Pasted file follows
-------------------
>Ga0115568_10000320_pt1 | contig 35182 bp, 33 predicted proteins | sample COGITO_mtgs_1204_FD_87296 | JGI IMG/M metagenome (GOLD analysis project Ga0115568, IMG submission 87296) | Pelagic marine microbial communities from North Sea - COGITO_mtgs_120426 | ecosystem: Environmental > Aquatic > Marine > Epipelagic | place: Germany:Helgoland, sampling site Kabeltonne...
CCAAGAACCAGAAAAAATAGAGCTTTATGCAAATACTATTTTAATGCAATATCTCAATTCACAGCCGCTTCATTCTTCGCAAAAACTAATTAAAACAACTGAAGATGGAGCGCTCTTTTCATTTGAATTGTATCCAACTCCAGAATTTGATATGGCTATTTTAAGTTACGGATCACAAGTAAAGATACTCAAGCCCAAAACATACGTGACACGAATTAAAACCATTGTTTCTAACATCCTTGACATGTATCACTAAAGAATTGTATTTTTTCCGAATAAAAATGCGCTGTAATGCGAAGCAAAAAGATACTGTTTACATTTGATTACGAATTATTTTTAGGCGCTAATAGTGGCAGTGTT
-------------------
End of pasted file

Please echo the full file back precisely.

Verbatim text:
>Ga0115568_10000320_pt1 | contig 35182 bp, 33 predicted proteins | sample COGITO_mtgs_1204_FD_87296 | JGI IMG/M metagenome (GOLD analysis project Ga0115568, IMG submission 87296) | Pelagic marine microbial communities from North Sea - COGITO_mtgs_120426 | ecosystem: Environmental > Aquatic > Marine > Epipelagic | place: Germany:Helgoland, sampling site Kabeltonne...
CCAAGAACCAGAAAAAATAGAGCTTTATGCAAATACTATTTTAATGCAATATCTCAATTCACAGCCGCTTCATTCTTCGCAAAAACTAATTAAAACAACTGAAGATGGAGCGCTCTTTTCATTTGAATTGTATCCAACTCCAGAATTTGATATGGCTATTTTAAGTTACGGATCACAAGTAAAGATACTCAAGCCCAAAACATACGTGACACGAATTAAAACCATTGTTTCTAACATCCTTGACATGTATCACTAAAGAATTGTATTTTTTCCGAATAAAAATGCGCTGTAATGCGAAGCAAAAAGATACTGTTTACATTTGATTACGAATTATTTTTAGGCGCTAATAGTGGCAGTGTT